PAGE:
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National Yo-Yo Museum
Chico CA

yoyomonster 3Points (mini)
Exhibit #2469
ShapeConcave )-(
ConstructionMulti-piece metal
ResponseSilicon Ring
Diameter31.4 mm
Width27 mm
Weight57 gm
OwnerRick Brough

One of the driving forces behind the 1997-1999 Hyper Yo-Yo boom in Japan was THP (Team High Performance) member Kenichi Nakamura (also goes by Nakamura Meijin and Master Nakamura).

Coming up with 3Points, according to Nakamura: "We thought about what kind of yo-yo we should make, and one of the things that occurred to us is the custom of yo-yo players carrying around their yo-yos to practice everywhere. This [thought] reminded us of how everyone carries around their cell phones, and it occurred to us, why not combine the two, and make a yo-yo you can attach to a cell phone? Of course, a normal sized yo-yo you can strap to your hip, but a mini yo-yo small enough for a cell phone strap? If you could really use it, we thought it would be really cool, and players could bust it out anywhere for a little practice or performance. With that thought in mind, we began to develop 3Points."

On 3Points and Pi, Nakamura says: "Pi is an important number in mathematics, with the value of roughly 3.14. We all learned this in grade school, and its importance to the circle makes it important to yo-yo players, whether we know it or not. So, we made the diameter of the 3Points 3.14cm, and the name comes from pi itself."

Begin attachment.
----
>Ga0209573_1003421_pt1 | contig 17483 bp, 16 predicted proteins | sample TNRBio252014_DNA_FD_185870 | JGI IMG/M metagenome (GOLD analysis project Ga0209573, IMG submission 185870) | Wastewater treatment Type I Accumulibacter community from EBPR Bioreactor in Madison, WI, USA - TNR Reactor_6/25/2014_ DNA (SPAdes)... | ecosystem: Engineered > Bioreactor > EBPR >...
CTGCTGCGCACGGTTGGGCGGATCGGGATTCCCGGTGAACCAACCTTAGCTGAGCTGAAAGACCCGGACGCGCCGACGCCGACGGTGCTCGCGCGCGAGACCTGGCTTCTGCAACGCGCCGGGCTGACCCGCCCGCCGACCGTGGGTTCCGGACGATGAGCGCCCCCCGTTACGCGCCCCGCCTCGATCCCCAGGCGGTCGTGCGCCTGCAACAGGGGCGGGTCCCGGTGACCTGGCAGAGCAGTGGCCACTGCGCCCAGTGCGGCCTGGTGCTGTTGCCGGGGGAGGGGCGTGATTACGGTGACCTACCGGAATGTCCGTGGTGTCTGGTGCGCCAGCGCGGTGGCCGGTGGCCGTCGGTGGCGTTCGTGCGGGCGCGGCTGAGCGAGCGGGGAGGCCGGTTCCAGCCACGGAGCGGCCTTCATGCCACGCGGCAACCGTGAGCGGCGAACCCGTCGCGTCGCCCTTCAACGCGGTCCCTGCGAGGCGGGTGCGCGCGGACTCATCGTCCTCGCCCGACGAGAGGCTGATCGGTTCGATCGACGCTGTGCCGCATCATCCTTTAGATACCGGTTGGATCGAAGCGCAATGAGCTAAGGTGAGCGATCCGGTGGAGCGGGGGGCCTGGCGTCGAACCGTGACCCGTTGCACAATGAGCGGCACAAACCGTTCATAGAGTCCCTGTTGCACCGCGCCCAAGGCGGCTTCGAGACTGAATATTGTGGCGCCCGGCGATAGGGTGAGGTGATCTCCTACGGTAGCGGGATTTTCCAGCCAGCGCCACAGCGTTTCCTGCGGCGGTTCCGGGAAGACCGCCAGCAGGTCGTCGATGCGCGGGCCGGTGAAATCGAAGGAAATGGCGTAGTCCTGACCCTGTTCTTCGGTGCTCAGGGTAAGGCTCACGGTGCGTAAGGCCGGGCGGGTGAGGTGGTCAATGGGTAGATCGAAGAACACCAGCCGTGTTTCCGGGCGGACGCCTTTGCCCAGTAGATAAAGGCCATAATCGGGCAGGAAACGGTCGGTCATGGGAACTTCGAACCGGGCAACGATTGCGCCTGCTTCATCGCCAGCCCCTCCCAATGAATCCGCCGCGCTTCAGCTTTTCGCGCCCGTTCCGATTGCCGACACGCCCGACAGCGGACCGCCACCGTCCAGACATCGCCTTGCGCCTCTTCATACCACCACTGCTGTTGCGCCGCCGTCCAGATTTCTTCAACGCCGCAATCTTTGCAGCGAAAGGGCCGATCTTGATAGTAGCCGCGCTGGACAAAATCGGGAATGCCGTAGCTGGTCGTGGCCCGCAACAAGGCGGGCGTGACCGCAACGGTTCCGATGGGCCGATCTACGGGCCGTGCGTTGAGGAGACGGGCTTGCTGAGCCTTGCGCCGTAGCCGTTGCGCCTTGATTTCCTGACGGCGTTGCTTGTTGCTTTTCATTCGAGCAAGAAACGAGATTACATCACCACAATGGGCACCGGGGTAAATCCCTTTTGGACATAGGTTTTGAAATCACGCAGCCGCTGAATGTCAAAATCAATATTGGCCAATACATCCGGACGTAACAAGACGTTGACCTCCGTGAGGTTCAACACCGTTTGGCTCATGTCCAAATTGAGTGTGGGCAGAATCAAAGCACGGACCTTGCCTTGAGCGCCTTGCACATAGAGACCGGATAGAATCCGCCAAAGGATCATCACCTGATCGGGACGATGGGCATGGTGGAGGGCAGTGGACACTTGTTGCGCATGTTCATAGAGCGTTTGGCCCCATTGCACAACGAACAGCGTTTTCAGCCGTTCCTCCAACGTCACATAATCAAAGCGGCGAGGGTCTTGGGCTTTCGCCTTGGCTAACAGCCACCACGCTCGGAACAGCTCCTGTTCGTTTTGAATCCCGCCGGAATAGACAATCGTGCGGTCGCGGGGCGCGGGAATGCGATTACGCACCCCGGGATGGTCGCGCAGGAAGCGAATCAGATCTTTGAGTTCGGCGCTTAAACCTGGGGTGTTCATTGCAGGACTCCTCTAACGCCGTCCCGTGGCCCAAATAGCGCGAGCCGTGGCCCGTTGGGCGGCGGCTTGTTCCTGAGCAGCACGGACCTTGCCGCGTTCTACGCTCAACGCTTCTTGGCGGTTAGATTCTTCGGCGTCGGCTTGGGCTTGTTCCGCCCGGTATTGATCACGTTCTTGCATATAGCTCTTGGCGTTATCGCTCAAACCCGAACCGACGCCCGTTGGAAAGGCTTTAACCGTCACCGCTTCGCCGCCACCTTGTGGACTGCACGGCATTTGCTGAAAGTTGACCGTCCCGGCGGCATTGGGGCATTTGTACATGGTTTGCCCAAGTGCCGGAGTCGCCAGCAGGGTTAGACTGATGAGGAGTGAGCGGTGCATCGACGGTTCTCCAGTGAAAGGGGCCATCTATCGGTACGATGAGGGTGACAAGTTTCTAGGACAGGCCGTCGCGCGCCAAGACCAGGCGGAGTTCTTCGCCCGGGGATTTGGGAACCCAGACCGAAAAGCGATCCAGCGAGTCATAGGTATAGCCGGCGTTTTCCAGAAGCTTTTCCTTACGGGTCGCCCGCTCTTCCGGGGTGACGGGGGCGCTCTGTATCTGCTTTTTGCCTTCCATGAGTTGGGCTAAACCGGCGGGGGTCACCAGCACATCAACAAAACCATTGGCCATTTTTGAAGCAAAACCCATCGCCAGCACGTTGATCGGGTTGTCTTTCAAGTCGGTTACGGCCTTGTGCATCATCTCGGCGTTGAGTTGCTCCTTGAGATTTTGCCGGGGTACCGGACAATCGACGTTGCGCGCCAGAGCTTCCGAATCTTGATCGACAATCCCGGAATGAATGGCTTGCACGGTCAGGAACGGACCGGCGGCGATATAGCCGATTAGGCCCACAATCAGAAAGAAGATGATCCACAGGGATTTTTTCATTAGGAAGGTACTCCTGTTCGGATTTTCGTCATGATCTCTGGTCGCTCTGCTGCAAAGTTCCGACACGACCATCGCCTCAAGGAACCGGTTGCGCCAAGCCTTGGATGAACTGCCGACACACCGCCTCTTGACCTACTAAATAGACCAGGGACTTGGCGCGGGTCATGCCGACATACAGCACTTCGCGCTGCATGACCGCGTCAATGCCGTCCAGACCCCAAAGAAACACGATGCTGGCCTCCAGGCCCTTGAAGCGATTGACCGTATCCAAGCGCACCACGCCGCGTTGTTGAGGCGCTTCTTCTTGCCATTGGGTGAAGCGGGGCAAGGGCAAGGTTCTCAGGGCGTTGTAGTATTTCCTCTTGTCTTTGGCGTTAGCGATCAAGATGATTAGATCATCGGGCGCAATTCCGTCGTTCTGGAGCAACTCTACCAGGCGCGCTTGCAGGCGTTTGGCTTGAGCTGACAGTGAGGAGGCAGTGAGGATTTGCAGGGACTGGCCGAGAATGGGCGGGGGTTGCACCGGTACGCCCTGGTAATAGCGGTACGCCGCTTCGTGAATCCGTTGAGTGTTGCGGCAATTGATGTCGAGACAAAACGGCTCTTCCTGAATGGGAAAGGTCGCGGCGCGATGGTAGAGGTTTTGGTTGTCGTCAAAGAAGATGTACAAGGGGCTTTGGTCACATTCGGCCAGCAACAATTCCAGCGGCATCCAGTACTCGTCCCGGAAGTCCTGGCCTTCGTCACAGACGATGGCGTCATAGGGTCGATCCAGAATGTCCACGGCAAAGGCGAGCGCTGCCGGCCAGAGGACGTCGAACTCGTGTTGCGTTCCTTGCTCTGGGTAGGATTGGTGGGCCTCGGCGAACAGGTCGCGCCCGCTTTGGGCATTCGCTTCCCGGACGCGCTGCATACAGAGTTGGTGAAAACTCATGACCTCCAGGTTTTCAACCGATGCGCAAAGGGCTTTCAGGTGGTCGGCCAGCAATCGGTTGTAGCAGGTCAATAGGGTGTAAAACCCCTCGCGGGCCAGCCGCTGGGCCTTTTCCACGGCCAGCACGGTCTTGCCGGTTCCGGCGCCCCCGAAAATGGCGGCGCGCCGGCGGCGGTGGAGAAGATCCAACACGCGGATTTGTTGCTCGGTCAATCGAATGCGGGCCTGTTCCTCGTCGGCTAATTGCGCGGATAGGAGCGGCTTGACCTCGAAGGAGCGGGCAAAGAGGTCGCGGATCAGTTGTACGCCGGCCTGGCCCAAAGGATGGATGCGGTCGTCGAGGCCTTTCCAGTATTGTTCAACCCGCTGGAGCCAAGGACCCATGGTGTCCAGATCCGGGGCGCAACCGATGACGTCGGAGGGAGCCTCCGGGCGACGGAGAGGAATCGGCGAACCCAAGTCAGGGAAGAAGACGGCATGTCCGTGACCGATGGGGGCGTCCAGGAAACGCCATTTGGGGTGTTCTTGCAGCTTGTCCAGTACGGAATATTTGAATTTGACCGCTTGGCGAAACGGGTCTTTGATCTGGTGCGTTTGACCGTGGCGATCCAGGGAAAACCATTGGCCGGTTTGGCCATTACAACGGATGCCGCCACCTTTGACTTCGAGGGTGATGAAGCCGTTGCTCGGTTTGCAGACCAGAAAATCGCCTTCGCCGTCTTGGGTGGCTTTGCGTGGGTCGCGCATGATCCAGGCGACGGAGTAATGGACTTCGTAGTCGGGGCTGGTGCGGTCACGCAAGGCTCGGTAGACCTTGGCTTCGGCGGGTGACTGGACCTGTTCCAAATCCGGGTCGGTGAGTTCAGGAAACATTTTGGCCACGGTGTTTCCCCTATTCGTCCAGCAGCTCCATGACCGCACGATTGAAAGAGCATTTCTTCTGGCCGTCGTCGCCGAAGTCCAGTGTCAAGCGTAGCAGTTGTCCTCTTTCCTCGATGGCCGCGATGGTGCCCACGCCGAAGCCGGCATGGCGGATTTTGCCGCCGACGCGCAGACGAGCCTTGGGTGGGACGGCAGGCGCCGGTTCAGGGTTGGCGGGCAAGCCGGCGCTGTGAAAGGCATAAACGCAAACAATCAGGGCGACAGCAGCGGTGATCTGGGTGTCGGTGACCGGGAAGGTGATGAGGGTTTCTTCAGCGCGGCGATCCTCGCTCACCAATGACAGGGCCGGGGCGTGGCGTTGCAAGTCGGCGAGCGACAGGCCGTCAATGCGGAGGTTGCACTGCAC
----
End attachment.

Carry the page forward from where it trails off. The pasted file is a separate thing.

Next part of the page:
The 3Points model was used by Nakamura during the 2010 44Clash yo-yo competition. It is made from stainless steel to give it some heft for string tricks. Early releases of 3Points included a portable strap so you could easily carry the yo-yo. The strap was handmade by Nakamura. Later versions did not include the custom strap. The visible signature on the yo-yo is Nakamura's.

Uses a size A ball bearing and yoyomonster's silicone pad, small type 40 for response. Yo-yo came in a yoyomonster-branded round tin container.

Original retail price: $105 US

Collected August 1, 2015.

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